TWO OF THE best-selling books of this decade are Sebastian Junger's gut-wrenching tale of heroism and death among maritime New Englanders in The Perfect Storm, and Jon Krakauer's first-person account of a disastrous attempt to scale Mount Everest in Into Thin Air.
Both books are chilling accounts of how Man is no match for Nature when she gets pissed, and both are also shining examples of how a true story of what happened to real, flesh-and-blood people can be infinitely more interesting than the best that any fiction writer might conjure up.
Now, add to those two what seems to be the third part of the Nature-Uber-Alles Trilogy, Isaac's Storm, Eric Larson's haunting retelling of America's worst-ever natural disaster, the super-hurricane of 1900 which destroyed most of Galveston, Texas.
These days we have vague recollections of storms with folksy names. Oh, Andrew, that was the one that hit near Miami. Iniki? That's the one that battered Hawaii right after they wrapped on the filming of Jurassic Park. Camille? One of the worst. Hammered New Orleans the same week in 1969 as Woodstock.
But this hurricane, which has no name, is far and away the worst ever, certainly in terms of fatalities. It may well have been the most powerful storm ever in recorded history, and, as bad luck would have it, it hit the United States in just about the worst spot possible.
Larson tells us this early on, then goes back and calmly recounts the events leading up to the storm. Larson gives a tour of pre-hurricane Galveston, a bustling, cosmopolitan town on the verge of become one of America's great places. He then introduces Isaac Cline, a classic turn-of-the-century man, smitten with science and heady with the unlimited possibilities that America seemed to offer. He is part of the new National Weather Service, an agency bolstered by idealistic information gatherers at the bottom and sabotaged by bureaucratic idiots at the top. This nasty combination would cost thousands of people their lives.
As the storm churns out of the Atlantic Ocean into the Caribbean, hurricane watchers in Cuba (newly conquered by the U.S.) correctly predict its path, which will take it over the island and into the Gulf of Mexico, where it can gather strength on its way to the Texas coast.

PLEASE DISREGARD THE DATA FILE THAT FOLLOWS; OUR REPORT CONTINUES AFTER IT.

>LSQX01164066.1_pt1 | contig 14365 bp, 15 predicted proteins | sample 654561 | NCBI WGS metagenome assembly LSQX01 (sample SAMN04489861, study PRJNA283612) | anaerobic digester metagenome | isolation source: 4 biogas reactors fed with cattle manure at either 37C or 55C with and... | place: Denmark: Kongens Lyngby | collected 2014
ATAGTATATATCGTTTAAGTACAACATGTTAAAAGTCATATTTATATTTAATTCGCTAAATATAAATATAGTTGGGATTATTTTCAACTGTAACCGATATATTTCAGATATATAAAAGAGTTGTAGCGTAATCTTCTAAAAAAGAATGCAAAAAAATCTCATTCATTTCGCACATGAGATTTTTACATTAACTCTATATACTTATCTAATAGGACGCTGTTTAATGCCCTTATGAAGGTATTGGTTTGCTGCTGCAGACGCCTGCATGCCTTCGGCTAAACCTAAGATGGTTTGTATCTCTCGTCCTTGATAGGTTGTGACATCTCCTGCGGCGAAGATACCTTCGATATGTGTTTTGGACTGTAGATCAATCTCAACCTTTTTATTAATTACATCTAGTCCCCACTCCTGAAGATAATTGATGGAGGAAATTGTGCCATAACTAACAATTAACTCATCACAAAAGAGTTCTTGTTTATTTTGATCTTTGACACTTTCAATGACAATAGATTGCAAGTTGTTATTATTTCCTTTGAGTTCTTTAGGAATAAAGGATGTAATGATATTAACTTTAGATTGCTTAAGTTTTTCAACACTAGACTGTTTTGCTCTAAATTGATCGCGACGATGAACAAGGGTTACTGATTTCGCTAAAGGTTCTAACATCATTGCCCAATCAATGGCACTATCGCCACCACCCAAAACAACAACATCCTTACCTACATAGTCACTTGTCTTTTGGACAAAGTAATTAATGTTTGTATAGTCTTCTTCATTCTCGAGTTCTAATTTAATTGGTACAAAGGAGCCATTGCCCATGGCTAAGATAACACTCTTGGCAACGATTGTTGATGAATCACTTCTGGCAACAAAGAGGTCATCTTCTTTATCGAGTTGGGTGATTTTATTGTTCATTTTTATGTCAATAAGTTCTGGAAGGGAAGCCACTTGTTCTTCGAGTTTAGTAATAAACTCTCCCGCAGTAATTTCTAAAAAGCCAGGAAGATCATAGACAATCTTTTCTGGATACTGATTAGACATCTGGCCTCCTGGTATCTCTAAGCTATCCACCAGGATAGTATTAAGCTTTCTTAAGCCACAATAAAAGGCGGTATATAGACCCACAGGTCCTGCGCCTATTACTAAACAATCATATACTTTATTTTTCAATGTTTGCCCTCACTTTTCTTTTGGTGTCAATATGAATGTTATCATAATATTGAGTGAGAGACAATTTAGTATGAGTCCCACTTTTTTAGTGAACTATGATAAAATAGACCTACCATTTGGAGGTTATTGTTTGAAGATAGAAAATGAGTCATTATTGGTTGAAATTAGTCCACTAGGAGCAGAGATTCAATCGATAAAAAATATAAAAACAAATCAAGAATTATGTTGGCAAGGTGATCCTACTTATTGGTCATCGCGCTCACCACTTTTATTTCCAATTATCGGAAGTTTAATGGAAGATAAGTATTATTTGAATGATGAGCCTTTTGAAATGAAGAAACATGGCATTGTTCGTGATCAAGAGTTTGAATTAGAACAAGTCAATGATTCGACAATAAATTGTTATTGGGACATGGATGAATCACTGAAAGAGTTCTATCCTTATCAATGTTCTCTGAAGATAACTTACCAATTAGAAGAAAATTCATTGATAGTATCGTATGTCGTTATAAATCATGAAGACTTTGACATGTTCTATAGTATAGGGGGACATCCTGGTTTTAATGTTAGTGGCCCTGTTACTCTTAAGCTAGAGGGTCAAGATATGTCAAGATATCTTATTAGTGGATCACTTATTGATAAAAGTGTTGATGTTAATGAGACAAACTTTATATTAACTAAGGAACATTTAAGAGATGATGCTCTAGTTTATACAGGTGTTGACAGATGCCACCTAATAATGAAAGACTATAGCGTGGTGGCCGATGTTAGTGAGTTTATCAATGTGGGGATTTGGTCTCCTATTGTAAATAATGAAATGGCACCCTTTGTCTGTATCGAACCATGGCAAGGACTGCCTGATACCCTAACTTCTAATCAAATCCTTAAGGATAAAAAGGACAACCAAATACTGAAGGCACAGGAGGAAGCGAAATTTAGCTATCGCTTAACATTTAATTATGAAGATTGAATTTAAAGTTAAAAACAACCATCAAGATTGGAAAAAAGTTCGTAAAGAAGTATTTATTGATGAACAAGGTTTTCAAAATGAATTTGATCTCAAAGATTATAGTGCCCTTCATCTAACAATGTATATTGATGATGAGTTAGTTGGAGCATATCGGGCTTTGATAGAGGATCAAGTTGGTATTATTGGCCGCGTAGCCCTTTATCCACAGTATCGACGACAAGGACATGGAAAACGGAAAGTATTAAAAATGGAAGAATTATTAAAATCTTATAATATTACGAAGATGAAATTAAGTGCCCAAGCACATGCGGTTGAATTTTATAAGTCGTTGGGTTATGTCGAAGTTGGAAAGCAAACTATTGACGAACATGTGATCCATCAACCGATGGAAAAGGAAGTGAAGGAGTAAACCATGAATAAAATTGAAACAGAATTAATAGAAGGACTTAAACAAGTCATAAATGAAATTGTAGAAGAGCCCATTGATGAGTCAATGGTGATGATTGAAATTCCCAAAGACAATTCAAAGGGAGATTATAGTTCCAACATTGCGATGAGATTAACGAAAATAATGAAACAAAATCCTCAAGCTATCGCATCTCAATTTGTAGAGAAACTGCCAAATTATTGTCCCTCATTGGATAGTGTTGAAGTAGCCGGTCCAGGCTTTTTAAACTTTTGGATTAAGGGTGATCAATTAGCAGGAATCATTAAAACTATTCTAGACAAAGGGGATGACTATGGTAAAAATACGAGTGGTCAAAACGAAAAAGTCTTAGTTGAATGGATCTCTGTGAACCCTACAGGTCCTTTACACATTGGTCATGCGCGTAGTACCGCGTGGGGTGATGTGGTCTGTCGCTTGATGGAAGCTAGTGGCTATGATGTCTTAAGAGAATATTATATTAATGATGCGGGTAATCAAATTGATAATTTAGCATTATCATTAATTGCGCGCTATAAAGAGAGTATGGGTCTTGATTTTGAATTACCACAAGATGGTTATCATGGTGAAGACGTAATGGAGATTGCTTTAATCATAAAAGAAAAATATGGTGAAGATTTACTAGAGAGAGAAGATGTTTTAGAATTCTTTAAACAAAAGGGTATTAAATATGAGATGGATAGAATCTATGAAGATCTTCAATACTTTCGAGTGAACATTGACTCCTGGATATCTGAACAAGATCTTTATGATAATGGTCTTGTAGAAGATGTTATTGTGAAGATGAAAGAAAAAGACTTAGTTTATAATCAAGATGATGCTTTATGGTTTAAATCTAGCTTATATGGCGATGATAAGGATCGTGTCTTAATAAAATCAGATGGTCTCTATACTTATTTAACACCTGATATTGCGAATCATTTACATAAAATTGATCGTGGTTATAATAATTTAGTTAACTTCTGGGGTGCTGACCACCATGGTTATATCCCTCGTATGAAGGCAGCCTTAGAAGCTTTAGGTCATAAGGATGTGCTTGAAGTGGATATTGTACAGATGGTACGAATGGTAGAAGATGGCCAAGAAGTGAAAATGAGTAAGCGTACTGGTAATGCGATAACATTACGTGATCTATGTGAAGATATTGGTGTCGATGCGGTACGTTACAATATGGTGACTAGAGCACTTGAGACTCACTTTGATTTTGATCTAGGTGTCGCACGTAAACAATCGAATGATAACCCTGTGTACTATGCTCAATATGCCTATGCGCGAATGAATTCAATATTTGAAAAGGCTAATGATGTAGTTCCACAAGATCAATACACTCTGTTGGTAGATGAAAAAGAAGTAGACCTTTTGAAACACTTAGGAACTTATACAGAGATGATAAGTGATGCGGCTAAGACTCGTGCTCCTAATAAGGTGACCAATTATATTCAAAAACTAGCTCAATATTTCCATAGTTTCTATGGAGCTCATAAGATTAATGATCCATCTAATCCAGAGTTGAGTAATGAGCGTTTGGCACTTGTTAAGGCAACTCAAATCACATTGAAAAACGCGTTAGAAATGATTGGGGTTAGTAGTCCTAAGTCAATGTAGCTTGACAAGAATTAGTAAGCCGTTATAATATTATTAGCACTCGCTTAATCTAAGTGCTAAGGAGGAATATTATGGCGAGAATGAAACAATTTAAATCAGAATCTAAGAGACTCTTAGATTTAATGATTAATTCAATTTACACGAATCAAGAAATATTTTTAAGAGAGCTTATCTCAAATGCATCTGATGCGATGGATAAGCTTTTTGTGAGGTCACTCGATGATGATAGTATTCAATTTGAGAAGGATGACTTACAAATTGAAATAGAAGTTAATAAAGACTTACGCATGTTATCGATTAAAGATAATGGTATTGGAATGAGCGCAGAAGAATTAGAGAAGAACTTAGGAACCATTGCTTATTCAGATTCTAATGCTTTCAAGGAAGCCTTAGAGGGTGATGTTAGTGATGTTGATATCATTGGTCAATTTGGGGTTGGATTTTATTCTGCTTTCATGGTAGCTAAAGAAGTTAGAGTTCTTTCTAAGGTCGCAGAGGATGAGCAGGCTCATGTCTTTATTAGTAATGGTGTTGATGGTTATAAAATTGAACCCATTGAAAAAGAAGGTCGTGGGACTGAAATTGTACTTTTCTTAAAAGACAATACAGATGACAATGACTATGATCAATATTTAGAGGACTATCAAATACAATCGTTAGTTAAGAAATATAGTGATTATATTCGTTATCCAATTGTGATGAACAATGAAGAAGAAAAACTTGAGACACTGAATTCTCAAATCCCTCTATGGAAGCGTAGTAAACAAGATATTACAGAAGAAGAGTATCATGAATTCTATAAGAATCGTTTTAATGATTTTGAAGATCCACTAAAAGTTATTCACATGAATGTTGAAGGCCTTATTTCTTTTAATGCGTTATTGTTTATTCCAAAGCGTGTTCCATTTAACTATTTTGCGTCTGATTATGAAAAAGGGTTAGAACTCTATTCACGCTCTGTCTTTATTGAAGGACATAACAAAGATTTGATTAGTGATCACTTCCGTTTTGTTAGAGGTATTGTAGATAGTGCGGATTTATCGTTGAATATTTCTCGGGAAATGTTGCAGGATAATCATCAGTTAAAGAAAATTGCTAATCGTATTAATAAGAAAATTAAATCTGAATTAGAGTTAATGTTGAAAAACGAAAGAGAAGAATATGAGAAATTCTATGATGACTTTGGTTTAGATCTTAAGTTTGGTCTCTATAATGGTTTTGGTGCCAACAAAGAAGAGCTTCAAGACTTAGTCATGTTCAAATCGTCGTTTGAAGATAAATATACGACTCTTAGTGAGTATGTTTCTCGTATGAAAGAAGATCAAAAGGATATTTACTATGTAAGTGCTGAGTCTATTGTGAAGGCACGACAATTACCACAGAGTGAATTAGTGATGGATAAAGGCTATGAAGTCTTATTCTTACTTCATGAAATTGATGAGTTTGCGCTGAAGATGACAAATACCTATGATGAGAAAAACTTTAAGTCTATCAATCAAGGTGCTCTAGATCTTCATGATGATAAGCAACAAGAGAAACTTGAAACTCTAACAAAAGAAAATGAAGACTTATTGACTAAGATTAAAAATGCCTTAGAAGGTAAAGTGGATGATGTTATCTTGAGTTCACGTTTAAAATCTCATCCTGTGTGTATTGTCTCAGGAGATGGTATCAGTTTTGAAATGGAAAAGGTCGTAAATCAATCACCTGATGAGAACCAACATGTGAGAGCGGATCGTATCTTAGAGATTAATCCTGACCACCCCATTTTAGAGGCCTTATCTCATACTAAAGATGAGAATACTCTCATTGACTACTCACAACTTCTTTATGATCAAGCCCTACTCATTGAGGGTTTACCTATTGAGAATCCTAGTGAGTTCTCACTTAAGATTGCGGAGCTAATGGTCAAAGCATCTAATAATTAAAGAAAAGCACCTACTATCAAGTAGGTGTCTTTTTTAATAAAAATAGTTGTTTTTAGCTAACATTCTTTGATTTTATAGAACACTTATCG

Unfortunately, the people at the top of the Weather Service, buoyed in part by the prevailing disdain for Cuba born of the ease with which the victories in the brief Spanish-American War had been accomplished, choose not to believe the Cubans, considering them to be backwards and ignorant, and their methods to be laced with voodoo and superstition.
It is an incredible, unforgivable blunder, one trumped only by their complete unwillingness to admit their error or give the Cubans any props after the fact. Weeks after the disaster, when presented with incontrovertible evidence that the Cubans had been right, Weather Service head H.H.C. Dunwoody declared that the storm which had hit Galveston was a different storm from the one which had passed over Cuba a few days earlier.
The man in charge of the United States Weather Service would claim that the most powerful hurricane ever recorded had somehow sprung to life in the Gulf of Mexico just off the coast of Texas, a statement known even to people 100 years ago to be an absolute scientific impossibility. It's somewhat comforting to learn that self-preservationist political ass-covering isn't strictly a recent phenomenon.
Larson does a masterful job of detailing the physics of hurricanes, pointing out the painful balance of how much scientists now know about the storms and how completely reliable predictions may never be a reality. One of his revelations: What we know as a storm surge is less a matter of the storm pushing water onto the shore than it is a wall of water built up by early winds pushing water away from the shore and then allowed to crash back toward its initial position when the winds shift.
The focus never shifts far from Cline, who witnessed the storm first-hand and lived to experience the tragic and uplifting consequences. It was his responsibility to issue storm warnings, which he did (but probably too late). In his later years, he would claim to have saved thousands of lives, but he could have saved thousands more had he been privy to the warnings issued by the Cubans and kept secret by his superiors in Washington.
Larson's chapters on the storm itself are absolutely breathtaking, and the reader feels guilty being thrilled by the accounts of nature's fury while glossing over the fact that the dying were real men, women and children, many of whose last vision on this earth was of something more horrible and magnificent than anything found in heaven or hell.
The latter fourth of the book deals with the heroic rescue efforts, the rush to rebuild the town and the hope with which the survivors greeted the new century. (Why is it that the people back then knew that the century starts with '01 and today's morons don't?) But there was also this from a weather expert: "Galveston should take heart as the chances are that not more than once in a thousand years should she be so terribly stricken."
Other powerful hurricanes hit Galveston in 1915, 1919, 1932, 1941, 1943, 1949, 1957, 1961 and 1983.
Larson closes the book with a surprise ending of sorts. Nature had one last trick up its sleeve for Galveston. The city, which had endured the Storm of the Century, would later be relegated to second-tier status, not by the hurricane but by the discovery of oil at a place called Spindletop.
This is great reading, powerful and poignant.